The second annual Future Health Index, reveals that connected care technologies are already far more embedded into the practices of the UK public and HCPs than perceived. In fact, in the last 12 months, nearly half of HCPs (48 per cent) have seen an increase in the use of connected care technologies by primary care doctors, and over a third (38 per cent) have seen an increase in the rate of use by other primary and secondary healthcare services. In the UK, our systems are also better integrated than people realise; out of the 19 markets surveyed, we have a higher than average IT spend on IoT across software, connectivity and services in healthcare as a percentage of our GDP.
The general public is also embracing connected care technologies, with 31 per cent having used such technology to monitor a health indicator (e.g. heart rate, weight, blood pressure) in the last 12 months. Unsurprisingly, the younger generations (18-34) are leading the way with incorporating this kind of technology into their lifestyle, however, as the NHS plans to future-proof itself, it must acknowledge this is the direction the population is headed. Furthermore, about a quarter (26 per cent) of individuals aged 55+ have used this technology, indicating it is an approach suitable for all.
Many concerns around data privacy and data sharing have been at the forefront of discussions surrounding the integration of connected care technologies in health systems. Whilst undoubtedly there is a need to have robust standards in place to protect health data, it is clear that the move towards a digitalised healthcare system brings a multitude of benefits to all stakeholders, as well as the healthcare system itself. The report findings show that the general public is increasingly seeing the value of digital technologies with 57 per cent of those who have used connected care technology to track a health indicator(s) sharing their data with an HCP in the past 12 months.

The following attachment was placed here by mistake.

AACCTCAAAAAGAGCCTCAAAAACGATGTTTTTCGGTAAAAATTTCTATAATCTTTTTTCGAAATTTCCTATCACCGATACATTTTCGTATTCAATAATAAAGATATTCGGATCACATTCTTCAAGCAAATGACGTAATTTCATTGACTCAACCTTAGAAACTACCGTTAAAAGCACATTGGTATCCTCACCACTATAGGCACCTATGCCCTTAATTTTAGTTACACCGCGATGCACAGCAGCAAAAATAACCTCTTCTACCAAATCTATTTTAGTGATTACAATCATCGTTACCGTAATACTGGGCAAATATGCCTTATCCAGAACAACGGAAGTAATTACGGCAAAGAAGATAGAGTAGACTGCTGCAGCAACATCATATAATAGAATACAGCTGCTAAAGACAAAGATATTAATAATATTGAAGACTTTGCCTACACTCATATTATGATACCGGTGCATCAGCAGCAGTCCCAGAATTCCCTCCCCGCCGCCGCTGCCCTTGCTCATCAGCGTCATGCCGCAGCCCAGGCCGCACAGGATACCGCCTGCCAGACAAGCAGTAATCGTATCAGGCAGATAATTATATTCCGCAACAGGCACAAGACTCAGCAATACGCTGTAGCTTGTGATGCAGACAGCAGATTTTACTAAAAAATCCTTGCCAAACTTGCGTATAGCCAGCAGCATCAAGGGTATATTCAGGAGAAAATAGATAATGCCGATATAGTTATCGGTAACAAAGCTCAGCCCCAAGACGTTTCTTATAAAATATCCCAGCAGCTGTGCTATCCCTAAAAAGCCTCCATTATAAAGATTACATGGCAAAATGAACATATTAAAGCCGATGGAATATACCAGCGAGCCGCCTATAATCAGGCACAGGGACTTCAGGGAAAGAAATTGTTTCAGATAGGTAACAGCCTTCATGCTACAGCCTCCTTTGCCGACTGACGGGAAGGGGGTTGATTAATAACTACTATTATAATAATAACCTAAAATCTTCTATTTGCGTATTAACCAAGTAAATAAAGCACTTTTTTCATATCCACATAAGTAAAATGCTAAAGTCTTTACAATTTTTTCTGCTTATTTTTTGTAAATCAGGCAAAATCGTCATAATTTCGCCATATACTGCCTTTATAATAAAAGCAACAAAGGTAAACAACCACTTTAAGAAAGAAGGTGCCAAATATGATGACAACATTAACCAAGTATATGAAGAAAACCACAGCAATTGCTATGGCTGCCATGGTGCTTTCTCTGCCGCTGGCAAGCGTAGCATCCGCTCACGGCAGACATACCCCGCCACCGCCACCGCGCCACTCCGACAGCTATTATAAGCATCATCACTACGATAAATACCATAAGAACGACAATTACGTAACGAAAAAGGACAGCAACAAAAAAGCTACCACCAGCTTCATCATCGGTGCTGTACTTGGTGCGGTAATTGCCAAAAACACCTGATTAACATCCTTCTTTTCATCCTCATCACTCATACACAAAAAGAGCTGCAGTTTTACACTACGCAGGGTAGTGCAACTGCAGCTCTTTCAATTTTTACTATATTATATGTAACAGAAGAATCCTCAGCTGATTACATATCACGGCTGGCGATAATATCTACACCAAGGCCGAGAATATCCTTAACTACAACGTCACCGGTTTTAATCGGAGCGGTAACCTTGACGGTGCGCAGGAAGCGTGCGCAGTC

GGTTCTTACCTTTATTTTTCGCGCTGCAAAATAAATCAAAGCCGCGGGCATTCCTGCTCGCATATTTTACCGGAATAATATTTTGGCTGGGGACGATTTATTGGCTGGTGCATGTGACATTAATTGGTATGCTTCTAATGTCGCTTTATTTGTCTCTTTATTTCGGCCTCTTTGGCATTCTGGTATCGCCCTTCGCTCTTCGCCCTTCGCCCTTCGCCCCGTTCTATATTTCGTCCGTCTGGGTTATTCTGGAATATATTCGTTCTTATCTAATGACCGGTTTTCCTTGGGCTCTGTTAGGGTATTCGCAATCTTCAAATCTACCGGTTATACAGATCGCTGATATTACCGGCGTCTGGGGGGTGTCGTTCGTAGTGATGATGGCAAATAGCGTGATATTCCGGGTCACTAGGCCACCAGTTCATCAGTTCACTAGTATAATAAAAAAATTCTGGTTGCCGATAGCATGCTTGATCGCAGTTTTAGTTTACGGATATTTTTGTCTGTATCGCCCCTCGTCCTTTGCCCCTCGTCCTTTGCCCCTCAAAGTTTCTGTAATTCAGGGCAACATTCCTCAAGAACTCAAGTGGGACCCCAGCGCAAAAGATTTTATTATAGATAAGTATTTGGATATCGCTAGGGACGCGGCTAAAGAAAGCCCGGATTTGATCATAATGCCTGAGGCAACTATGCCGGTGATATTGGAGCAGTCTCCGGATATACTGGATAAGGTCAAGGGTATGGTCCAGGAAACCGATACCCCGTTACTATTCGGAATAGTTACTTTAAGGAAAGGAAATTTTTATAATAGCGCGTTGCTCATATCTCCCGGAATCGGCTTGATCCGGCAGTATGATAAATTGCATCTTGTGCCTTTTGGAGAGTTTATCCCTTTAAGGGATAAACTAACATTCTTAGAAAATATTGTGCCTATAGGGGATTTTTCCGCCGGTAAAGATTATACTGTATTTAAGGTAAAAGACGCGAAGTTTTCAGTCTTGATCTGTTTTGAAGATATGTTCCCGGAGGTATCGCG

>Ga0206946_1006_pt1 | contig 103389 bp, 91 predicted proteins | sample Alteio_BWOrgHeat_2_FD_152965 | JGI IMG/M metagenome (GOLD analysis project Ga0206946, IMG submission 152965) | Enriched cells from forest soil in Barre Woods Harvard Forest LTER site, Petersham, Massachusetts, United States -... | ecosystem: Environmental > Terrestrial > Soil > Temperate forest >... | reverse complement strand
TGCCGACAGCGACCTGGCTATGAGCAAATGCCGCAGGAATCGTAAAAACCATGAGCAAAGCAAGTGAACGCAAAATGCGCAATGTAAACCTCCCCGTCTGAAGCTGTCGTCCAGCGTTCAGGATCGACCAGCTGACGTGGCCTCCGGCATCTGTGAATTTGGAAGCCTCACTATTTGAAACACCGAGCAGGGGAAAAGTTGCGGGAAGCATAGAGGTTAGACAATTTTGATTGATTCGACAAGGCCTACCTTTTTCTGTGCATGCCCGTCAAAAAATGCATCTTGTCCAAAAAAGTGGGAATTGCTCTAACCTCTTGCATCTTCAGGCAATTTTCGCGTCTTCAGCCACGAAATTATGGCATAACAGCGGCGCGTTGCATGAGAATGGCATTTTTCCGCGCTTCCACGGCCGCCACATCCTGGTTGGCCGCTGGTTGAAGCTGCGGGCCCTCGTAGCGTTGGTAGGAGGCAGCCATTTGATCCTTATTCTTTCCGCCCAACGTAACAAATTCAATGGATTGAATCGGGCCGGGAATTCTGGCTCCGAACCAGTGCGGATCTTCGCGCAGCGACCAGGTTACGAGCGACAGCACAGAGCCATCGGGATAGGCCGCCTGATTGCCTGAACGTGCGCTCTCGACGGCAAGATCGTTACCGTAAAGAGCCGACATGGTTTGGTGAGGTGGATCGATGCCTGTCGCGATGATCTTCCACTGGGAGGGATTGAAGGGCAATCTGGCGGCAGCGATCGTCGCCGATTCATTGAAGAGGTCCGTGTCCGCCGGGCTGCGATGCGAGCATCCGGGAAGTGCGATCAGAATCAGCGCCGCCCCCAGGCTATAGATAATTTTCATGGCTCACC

As cardiac conditions are the highest cause of A&E submissions(2), it is interesting to see that 31 per cent of the general population with a cardiovascular-related issue had a physician recommend tracking either blood pressure or heart rate as a first step to address the condition. The approach of introducing connected care into disease management is being seen across a variety of health conditions:
Dream Family Suite to Support Improved Therapy Adherence for People Living with Sleep Apnoea
The Philips Dream Family portfolio includes DreamStation, a sleep therapy system; DreamWear, a minimal contact nasal mask; and the DreamMapper app and website, designed to assist people living with sleep apnoea to improve treatment adherence by providing tools and real time tracking and analysis of their positive airway pressure (PAP) therapy.
DreamMapper quickly correlates and analyses data on therapy usage, mask fit and apnoea hypopnea index (AHI) readings to help improve treatment success as well as helping users set and achieve personal therapy goals. In addition to providing continuous therapy analysis, the platform also provides troubleshooting support, and instructional videos that address a variety of potential therapy challenges. In turn this has the potential to reduce NHS clinician contact time, freeing up hours away from more administrative therapy enquiries.
Karen Danville from Hull was one of the first people to benefit from DreamMapper in the UK, stating; "I check DreamMapper every morning as I wake up to see how much therapy time I have had and how good my mask fit was. It also has some helpful information about sleep apnoea. I would highly recommend this app to all my fellow sleep apnoea sufferers. I love it."